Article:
The Blog

A blog by a typewriter repair tech, for typewriter people. Embracing Analogue Is it time to update the introduction to this blog?  I think so.  I want you to close your eyes and imagine a massive library, vast and expansive in the knowledge it covers.  Please note that I don't actually want you to close your eyes, because then you wouldn't be able to read this.  Just close your mind's eye...your...pineal gland?  Anyway, imagine that big beautiful library has a catch.  Not a single dot of information in all those volumes has any practical use.  Now I also want you to imagine that most of the shelves are dry-rotted and the books appear in huge heaps all over the place without the slightest, faintest illusion of order.  As if it were ground zero of the "nuke of knowledge," the hazy aftermath of a several literary-megaton violent enlightenment that created this monumental catastrophe.   That library is me.  Well, no, I am not a physical library, I am in fact

Entering the World of Thermal Typewriting

  The Typestar 4/5 (Internally the 4, branded the 5) It has been a significant amount of time since I last updated a post on my blog.  Well, today I decided to dive into Thermal typewriting, a sub-category of electric machines that use thermal print heads, officially called "electronic typewriters."  I created a YouTube video at the end of last summer detailing my first thermal machine ever, a TTY or Teletype machine designed as an aid for the hearing impaired.  That machine featured a large VFD display and printed with a very low resolution thermal printhead. Typing late at night. I absolutely LOVE this display The TTY machine didn't get a whole lot of use, my go to machine for the last several months has been my Groma Kolibri, a little East German made portable with lovely typing action.  However as my daytime schedule became more packed with school and repair work, my time to write creatively or respond to letters shifted further and further into the night where I was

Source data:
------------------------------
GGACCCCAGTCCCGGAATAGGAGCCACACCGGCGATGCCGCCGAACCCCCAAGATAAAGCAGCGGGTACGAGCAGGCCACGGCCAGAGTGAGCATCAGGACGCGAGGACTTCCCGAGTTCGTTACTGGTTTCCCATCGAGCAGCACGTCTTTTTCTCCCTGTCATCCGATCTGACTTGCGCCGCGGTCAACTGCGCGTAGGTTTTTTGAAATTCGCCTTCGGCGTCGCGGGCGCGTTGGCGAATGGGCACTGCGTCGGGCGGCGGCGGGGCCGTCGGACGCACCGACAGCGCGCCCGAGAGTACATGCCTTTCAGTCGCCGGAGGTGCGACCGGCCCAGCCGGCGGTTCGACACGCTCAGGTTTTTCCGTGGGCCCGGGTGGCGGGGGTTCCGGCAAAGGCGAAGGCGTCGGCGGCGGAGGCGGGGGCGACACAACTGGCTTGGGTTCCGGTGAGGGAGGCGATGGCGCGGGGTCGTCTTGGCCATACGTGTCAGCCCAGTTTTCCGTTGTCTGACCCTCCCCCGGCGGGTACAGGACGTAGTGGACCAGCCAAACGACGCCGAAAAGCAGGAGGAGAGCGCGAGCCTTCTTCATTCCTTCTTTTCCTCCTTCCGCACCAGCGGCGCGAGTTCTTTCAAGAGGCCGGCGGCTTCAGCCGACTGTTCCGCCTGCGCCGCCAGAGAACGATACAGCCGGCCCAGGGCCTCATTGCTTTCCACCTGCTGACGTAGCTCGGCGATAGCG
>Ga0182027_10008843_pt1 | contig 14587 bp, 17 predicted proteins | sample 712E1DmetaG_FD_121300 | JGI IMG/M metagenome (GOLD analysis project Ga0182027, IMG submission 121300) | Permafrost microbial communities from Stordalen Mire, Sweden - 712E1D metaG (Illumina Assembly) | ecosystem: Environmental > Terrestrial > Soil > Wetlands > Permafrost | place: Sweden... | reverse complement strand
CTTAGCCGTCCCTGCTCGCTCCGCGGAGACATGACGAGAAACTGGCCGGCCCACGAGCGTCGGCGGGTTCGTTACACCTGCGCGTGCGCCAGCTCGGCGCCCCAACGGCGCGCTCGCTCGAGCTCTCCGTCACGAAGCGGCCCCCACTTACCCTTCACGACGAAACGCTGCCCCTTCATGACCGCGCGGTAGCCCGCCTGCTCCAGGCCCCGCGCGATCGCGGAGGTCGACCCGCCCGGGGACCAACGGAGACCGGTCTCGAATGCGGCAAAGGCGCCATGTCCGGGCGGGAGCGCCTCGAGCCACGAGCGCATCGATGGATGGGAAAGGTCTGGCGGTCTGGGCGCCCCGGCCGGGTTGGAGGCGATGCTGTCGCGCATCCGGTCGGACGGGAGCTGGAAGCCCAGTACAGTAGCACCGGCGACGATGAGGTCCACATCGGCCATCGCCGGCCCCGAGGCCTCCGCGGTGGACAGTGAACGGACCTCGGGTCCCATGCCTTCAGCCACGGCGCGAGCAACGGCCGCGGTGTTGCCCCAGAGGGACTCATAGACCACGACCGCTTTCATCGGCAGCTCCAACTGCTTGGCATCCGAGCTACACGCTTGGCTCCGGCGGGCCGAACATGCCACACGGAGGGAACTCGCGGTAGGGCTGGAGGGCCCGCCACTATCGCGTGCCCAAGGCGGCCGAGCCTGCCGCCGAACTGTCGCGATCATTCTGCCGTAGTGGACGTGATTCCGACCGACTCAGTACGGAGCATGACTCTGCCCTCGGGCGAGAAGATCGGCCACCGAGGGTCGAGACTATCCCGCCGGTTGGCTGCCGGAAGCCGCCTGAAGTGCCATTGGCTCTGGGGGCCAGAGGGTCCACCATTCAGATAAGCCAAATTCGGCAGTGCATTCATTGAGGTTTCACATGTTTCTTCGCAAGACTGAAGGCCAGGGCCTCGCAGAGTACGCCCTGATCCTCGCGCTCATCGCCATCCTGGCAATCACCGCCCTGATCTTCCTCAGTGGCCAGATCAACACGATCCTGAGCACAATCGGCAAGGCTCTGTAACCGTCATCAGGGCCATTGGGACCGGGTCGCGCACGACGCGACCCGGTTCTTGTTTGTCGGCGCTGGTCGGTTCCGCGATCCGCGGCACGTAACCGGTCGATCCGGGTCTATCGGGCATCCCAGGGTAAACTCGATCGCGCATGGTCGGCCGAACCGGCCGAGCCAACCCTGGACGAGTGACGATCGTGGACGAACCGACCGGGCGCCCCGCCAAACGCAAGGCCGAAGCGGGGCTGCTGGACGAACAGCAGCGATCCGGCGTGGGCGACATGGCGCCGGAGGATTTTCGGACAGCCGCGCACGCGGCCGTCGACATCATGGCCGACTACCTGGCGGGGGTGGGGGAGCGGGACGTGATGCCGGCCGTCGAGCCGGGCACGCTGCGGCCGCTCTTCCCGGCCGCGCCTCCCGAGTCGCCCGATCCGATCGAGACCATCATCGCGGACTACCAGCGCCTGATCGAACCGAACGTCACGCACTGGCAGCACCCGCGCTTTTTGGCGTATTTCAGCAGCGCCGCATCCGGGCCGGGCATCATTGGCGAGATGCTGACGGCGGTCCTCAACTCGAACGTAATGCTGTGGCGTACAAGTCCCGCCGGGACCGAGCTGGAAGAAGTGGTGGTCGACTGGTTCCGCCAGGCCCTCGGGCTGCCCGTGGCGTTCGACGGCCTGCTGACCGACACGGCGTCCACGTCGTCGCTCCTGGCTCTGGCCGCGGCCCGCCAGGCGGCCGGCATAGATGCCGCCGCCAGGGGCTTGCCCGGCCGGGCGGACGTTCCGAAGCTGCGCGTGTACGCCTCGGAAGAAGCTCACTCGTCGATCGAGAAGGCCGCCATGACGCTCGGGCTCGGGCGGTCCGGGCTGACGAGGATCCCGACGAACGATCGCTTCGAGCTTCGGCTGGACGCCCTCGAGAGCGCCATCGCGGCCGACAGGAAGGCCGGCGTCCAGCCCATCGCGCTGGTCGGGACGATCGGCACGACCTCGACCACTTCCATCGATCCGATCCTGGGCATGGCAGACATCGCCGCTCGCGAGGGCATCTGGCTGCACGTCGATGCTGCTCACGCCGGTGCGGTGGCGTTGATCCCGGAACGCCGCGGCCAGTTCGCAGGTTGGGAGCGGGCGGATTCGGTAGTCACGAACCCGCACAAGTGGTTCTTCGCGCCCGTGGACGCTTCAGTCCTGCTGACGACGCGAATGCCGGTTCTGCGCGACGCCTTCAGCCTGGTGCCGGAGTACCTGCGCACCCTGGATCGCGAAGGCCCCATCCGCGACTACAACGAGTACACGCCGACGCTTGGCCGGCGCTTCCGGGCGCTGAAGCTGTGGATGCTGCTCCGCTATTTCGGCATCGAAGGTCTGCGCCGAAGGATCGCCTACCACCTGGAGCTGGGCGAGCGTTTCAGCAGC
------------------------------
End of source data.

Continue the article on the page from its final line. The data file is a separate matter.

I needed a laptop: the 1980s Grid Computer

  Tried to keep it as original as possible In the world of retro computing, especially portable retro computing, few computers are as iconic as the GRiD systems laptop.  GRiD pioneered the clamshell laptop design in the early 80s with the GRiD Compass, a staple in military and NASA missions, and both as seen in the director's cut of Aliens.  So when I realized I needed a laptop for business and personal use (can't always take a desktop everywhere), I settled on building one inside of a rusted out GRiD rather than buying off the shelf. There were two initial concerns right from the start.  First was concerning the keyboard.  Intended to use the original keyboard which consists of a rather strange layout.  Notice first the spacebar which is labeled "Bloomberg".  This laptop was custom built for the financial corporation, and included a financial keyboard with bucket loads of random custom keys I knew nothing about.  To fit these extra keys, the punctuation was shuffled